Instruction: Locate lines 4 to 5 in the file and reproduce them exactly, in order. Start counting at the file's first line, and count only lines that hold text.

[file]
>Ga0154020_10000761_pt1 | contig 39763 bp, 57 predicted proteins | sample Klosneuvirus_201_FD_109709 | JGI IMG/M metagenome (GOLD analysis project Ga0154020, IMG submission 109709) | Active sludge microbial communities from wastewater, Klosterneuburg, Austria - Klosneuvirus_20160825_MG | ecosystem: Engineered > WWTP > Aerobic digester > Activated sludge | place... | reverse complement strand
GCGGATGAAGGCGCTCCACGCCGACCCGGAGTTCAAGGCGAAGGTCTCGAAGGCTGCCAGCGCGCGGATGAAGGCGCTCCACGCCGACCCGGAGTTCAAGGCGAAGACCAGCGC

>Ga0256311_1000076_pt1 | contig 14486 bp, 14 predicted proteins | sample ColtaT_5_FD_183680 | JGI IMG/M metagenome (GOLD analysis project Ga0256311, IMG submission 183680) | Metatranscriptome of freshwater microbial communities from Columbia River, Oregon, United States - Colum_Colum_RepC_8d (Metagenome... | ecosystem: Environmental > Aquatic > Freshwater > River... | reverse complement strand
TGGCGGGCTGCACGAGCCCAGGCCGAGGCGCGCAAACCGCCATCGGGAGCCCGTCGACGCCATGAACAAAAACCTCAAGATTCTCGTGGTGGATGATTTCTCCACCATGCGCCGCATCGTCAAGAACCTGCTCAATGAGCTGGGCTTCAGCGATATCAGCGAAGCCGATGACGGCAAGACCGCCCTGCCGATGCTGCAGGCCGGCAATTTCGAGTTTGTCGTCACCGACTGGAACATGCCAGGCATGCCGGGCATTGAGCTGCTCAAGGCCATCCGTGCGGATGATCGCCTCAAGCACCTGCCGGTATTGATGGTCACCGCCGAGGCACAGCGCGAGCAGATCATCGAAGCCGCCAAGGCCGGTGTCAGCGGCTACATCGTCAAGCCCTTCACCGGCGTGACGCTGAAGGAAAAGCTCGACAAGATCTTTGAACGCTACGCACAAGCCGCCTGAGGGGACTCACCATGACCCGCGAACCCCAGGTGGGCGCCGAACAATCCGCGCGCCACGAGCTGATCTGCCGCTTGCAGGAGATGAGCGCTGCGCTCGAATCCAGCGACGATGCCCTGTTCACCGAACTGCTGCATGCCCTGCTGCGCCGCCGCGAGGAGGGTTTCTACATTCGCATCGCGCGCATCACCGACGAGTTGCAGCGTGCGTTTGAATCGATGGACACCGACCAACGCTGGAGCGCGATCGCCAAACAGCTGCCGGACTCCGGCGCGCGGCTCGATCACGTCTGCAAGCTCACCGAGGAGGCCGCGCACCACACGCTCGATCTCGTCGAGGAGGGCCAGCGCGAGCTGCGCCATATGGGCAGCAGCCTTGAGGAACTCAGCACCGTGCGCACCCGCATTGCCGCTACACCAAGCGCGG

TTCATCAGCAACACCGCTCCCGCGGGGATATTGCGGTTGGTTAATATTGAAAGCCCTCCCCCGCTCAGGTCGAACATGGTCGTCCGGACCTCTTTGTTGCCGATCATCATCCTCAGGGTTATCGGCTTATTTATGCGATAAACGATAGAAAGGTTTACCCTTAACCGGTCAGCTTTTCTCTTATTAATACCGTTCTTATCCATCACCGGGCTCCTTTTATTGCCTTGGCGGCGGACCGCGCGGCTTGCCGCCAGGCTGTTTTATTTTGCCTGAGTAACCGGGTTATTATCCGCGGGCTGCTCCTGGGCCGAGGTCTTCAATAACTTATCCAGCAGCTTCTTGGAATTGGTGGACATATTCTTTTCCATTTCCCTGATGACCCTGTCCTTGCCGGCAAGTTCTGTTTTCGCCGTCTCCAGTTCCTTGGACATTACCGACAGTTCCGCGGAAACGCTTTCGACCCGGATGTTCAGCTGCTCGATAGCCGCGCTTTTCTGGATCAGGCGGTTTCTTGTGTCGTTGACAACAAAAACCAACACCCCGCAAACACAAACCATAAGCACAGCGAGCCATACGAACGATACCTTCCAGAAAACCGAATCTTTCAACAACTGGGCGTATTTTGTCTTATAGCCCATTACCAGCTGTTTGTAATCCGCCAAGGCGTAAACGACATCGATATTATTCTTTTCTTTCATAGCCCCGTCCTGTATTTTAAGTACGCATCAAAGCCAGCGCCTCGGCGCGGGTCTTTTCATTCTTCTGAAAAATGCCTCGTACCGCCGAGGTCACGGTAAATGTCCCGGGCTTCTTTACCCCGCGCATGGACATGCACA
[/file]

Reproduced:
TGGCGGGCTGCACGAGCCCAGGCCGAGGCGCGCAAACCGCCATCGGGAGCCCGTCGACGCCATGAACAAAAACCTCAAGATTCTCGTGGTGGATGATTTCTCCACCATGCGCCGCATCGTCAAGAACCTGCTCAATGAGCTGGGCTTCAGCGATATCAGCGAAGCCGATGACGGCAAGACCGCCCTGCCGATGCTGCAGGCCGGCAATTTCGAGTTTGTCGTCACCGACTGGAACATGCCAGGCATGCCGGGCATTGAGCTGCTCAAGGCCATCCGTGCGGATGATCGCCTCAAGCACCTGCCGGTATTGATGGTCACCGCCGAGGCACAGCGCGAGCAGATCATCGAAGCCGCCAAGGCCGGTGTCAGCGGCTACATCGTCAAGCCCTTCACCGGCGTGACGCTGAAGGAAAAGCTCGACAAGATCTTTGAACGCTACGCACAAGCCGCCTGAGGGGACTCACCATGACCCGCGAACCCCAGGTGGGCGCCGAACAATCCGCGCGCCACGAGCTGATCTGCCGCTTGCAGGAGATGAGCGCTGCGCTCGAATCCAGCGACGATGCCCTGTTCACCGAACTGCTGCATGCCCTGCTGCGCCGCCGCGAGGAGGGTTTCTACATTCGCATCGCGCGCATCACCGACGAGTTGCAGCGTGCGTTTGAATCGATGGACACCGACCAACGCTGGAGCGCGATCGCCAAACAGCTGCCGGACTCCGGCGCGCGGCTCGATCACGTCTGCAAGCTCACCGAGGAGGCCGCGCACCACACGCTCGATCTCGTCGAGGAGGGCCAGCGCGAGCTGCGCCATATGGGCAGCAGCCTTGAGGAACTCAGCACCGTGCGCACCCGCATTGCCGCTACACCAAGCGCGG

TTCATCAGCAACACCGCTCCCGCGGGGATATTGCGGTTGGTTAATATTGAAAGCCCTCCCCCGCTCAGGTCGAACATGGTCGTCCGGACCTCTTTGTTGCCGATCATCATCCTCAGGGTTATCGGCTTATTTATGCGATAAACGATAGAAAGGTTTACCCTTAACCGGTCAGCTTTTCTCTTATTAATACCGTTCTTATCCATCACCGGGCTCCTTTTATTGCCTTGGCGGCGGACCGCGCGGCTTGCCGCCAGGCTGTTTTATTTTGCCTGAGTAACCGGGTTATTATCCGCGGGCTGCTCCTGGGCCGAGGTCTTCAATAACTTATCCAGCAGCTTCTTGGAATTGGTGGACATATTCTTTTCCATTTCCCTGATGACCCTGTCCTTGCCGGCAAGTTCTGTTTTCGCCGTCTCCAGTTCCTTGGACATTACCGACAGTTCCGCGGAAACGCTTTCGACCCGGATGTTCAGCTGCTCGATAGCCGCGCTTTTCTGGATCAGGCGGTTTCTTGTGTCGTTGACAACAAAAACCAACACCCCGCAAACACAAACCATAAGCACAGCGAGCCATACGAACGATACCTTCCAGAAAACCGAATCTTTCAACAACTGGGCGTATTTTGTCTTATAGCCCATTACCAGCTGTTTGTAATCCGCCAAGGCGTAAACGACATCGATATTATTCTTTTCTTTCATAGCCCCGTCCTGTATTTTAAGTACGCATCAAAGCCAGCGCCTCGGCGCGGGTCTTTTCATTCTTCTGAAAAATGCCTCGTACCGCCGAGGTCACGGTAAATGTCCCGGGCTTCTTTACCCCGCGCATGGACATGCACA